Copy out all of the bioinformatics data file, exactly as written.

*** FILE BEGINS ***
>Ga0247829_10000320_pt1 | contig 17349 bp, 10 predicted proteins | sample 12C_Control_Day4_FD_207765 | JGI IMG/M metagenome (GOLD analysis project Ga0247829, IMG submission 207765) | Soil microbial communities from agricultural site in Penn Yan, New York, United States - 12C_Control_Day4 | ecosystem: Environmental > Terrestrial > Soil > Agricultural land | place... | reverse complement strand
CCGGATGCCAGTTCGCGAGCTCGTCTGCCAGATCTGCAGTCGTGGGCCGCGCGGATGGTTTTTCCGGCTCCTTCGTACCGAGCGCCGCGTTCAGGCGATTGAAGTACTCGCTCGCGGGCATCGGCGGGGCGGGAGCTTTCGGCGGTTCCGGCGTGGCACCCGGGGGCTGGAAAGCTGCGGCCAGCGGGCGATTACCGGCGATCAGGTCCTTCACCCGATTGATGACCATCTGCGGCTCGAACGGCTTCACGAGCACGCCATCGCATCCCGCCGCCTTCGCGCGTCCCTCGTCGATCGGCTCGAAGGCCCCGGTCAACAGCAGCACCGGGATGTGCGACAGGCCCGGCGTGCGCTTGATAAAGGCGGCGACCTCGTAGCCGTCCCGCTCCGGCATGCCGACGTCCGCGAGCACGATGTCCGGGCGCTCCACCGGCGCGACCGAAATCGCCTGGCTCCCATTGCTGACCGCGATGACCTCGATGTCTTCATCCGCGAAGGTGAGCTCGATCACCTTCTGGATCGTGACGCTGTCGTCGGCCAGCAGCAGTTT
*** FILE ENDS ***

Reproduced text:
>Ga0247829_10000320_pt1 | contig 17349 bp, 10 predicted proteins | sample 12C_Control_Day4_FD_207765 | JGI IMG/M metagenome (GOLD analysis project Ga0247829, IMG submission 207765) | Soil microbial communities from agricultural site in Penn Yan, New York, United States - 12C_Control_Day4 | ecosystem: Environmental > Terrestrial > Soil > Agricultural land | place... | reverse complement strand
CCGGATGCCAGTTCGCGAGCTCGTCTGCCAGATCTGCAGTCGTGGGCCGCGCGGATGGTTTTTCCGGCTCCTTCGTACCGAGCGCCGCGTTCAGGCGATTGAAGTACTCGCTCGCGGGCATCGGCGGGGCGGGAGCTTTCGGCGGTTCCGGCGTGGCACCCGGGGGCTGGAAAGCTGCGGCCAGCGGGCGATTACCGGCGATCAGGTCCTTCACCCGATTGATGACCATCTGCGGCTCGAACGGCTTCACGAGCACGCCATCGCATCCCGCCGCCTTCGCGCGTCCCTCGTCGATCGGCTCGAAGGCCCCGGTCAACAGCAGCACCGGGATGTGCGACAGGCCCGGCGTGCGCTTGATAAAGGCGGCGACCTCGTAGCCGTCCCGCTCCGGCATGCCGACGTCCGCGAGCACGATGTCCGGGCGCTCCACCGGCGCGACCGAAATCGCCTGGCTCCCATTGCTGACCGCGATGACCTCGATGTCTTCATCCGCGAAGGTGAGCTCGATCACCTTCTGGATCGTGACGCTGTCGTCGGCCAGCAGCAGTTT